The Terrain Race in Chandler, Arizona was 3.2 miles of pure mud! This race was held on the grounds of Raw Hide, a special event venue located about 20 miles south of Phoenix. Terrain has changed a few things up over the last few months and one of the first things that I noticed was that the starting line no longer took place in the infamous pools. Instead, this race started in ankle deep mud and there was also two foam cannons that shot off during the beginning of each heat throughout the day. Within the 500 feet, racers ran through a tunnel that opened up to a fairly flat terrain loaded with all of the typical Terrain Race obstacles.
As usual, the first obstacle that posed a problem for many of the competitive racers was the Tarzan Swing. The key to conquering this obstacle is to get a good swing off the start before reaching for the next rope. Once you have a good grip, transfer your feet to the second rope, while maintaining a good grip on both the initial rope and the second rope. Next, get some good momentum going and then finally transfer quickly to the next rope and repeat. Most racers get stuck on the middle rope because they lose momentum, so as long as you can keep that going, you are good to go.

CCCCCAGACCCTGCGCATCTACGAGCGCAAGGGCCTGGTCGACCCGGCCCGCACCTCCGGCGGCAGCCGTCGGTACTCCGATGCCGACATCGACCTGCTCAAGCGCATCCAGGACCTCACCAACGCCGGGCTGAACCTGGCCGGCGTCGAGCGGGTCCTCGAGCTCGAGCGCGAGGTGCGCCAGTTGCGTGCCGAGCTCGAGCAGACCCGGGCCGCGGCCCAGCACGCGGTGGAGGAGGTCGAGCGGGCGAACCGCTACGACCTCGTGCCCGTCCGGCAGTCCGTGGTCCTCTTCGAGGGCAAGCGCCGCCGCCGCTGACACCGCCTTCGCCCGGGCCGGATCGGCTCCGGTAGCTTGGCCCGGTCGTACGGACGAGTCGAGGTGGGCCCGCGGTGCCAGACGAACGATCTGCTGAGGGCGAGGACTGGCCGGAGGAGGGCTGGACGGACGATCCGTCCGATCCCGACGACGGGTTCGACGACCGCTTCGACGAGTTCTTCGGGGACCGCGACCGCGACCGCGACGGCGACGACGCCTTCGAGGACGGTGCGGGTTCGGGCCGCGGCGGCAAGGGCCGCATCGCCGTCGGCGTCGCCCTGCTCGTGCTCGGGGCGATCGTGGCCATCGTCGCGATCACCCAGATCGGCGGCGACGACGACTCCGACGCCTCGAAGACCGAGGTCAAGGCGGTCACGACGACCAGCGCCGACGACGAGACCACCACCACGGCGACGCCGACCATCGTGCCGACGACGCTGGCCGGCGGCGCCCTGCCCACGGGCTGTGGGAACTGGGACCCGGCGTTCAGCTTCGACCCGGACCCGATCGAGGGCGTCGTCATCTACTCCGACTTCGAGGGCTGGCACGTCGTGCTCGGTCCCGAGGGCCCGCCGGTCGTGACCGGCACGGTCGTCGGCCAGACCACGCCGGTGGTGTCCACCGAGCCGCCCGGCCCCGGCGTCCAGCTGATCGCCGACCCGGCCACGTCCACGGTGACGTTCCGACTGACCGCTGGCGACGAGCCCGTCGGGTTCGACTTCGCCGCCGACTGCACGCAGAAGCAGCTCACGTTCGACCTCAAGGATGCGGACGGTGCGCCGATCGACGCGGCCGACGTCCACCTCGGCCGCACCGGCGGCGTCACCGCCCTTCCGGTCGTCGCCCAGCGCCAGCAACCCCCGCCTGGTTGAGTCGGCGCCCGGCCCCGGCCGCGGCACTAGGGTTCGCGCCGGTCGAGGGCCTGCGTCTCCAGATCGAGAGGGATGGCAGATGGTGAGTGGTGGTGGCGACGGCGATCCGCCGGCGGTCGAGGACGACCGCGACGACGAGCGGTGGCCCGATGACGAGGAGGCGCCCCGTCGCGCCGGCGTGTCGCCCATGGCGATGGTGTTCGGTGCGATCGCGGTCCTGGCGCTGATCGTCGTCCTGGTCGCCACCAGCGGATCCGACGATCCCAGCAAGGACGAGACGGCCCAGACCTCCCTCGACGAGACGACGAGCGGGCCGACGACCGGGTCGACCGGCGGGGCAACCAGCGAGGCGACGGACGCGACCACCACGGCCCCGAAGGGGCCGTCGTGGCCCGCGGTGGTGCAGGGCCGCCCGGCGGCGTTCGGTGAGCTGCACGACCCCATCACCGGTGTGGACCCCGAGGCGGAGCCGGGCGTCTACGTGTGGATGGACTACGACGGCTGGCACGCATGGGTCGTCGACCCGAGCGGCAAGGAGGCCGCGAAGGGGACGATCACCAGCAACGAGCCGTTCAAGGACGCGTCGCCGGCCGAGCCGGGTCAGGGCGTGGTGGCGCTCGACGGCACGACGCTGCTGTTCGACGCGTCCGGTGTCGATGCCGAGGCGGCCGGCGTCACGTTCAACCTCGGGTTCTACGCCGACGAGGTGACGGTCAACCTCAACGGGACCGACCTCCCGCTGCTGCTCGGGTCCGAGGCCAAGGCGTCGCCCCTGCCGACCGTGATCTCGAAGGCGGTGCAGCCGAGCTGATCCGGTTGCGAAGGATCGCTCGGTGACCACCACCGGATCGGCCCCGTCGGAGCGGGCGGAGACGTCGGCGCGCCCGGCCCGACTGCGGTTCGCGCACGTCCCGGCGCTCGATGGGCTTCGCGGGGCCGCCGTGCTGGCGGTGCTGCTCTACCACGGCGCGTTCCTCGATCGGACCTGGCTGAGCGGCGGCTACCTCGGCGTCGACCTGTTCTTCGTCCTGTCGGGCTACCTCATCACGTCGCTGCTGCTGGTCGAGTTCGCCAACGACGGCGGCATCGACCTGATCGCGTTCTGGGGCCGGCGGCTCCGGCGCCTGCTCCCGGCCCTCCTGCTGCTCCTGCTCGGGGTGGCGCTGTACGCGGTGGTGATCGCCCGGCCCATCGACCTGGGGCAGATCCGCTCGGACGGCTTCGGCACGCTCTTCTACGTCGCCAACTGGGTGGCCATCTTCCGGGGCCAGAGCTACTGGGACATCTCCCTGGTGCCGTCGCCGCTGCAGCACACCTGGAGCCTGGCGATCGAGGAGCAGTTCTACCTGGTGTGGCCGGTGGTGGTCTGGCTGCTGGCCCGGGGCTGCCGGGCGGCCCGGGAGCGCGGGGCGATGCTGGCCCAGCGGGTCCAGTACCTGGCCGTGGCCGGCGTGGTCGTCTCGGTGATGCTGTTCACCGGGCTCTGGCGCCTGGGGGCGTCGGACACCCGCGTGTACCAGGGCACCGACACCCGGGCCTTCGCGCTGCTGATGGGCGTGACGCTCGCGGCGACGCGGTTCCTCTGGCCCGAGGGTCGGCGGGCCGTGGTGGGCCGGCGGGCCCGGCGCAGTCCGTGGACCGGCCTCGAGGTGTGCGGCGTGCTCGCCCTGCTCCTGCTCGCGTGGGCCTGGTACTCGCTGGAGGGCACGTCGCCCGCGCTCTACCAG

Weaved between the tire flip, sandbag carry, 4-foot walls, tractor pull, tire hockey, and the rope wall were many areas of waist deep muddy water and sections of mud that sank like quicksand. This thick mud slowed down the racers and created a bit of a traffic jam at a few locations on the course.
The final few obstacles of the day were the cargo climb, the rig, the horizontal cargo crawl, and the incline/decline monkey bars. The rig took a lot of bands in the competitive heat and proved quite challenging for those racing in the open heats. There were about 8 lanes with various grip holds that took you to a horizontal bar. Form the horizontal bar, there was a very high reach up to an about 8 alternating rock climbing grips. I personally found that the best way to reach these holds was to chicken wing the horizontal bar to get the height needed to reach the next section of the rig.
Overall, this course had some flat, yet challenging terrain and it certainly was a traditional “mud run” in every sense of the word. What makes the Terrain Race so appealing is the low cost and the family-friendly environment. You only have to be 7 years old to run the 5k course, so you always see a ton of families running this course together and cheering each other on. While I have read that the Terrain Race will be undergoing some changes in 2019, I certainly hope that they will keep their costs low and maintain the current age limits for participants.
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